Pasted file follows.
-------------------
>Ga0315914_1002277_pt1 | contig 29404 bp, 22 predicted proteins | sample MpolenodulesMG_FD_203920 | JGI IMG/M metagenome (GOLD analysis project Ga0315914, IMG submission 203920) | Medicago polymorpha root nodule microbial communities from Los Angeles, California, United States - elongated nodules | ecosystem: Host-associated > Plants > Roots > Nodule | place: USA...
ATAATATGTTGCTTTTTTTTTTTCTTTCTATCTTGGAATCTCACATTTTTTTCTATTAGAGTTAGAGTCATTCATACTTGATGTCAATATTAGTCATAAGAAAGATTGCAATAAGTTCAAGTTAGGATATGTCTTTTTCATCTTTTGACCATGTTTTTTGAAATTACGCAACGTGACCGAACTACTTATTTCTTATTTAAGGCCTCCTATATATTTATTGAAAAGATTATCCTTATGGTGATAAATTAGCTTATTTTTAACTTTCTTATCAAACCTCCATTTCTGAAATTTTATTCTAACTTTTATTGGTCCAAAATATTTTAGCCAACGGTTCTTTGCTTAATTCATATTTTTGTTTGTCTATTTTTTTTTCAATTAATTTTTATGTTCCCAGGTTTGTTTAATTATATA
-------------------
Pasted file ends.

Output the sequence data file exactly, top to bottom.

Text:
>Ga0315914_1002277_pt1 | contig 29404 bp, 22 predicted proteins | sample MpolenodulesMG_FD_203920 | JGI IMG/M metagenome (GOLD analysis project Ga0315914, IMG submission 203920) | Medicago polymorpha root nodule microbial communities from Los Angeles, California, United States - elongated nodules | ecosystem: Host-associated > Plants > Roots > Nodule | place: USA...
ATAATATGTTGCTTTTTTTTTTTCTTTCTATCTTGGAATCTCACATTTTTTTCTATTAGAGTTAGAGTCATTCATACTTGATGTCAATATTAGTCATAAGAAAGATTGCAATAAGTTCAAGTTAGGATATGTCTTTTTCATCTTTTGACCATGTTTTTTGAAATTACGCAACGTGACCGAACTACTTATTTCTTATTTAAGGCCTCCTATATATTTATTGAAAAGATTATCCTTATGGTGATAAATTAGCTTATTTTTAACTTTCTTATCAAACCTCCATTTCTGAAATTTTATTCTAACTTTTATTGGTCCAAAATATTTTAGCCAACGGTTCTTTGCTTAATTCATATTTTTGTTTGTCTATTTTTTTTTCAATTAATTTTTATGTTCCCAGGTTTGTTTAATTATATA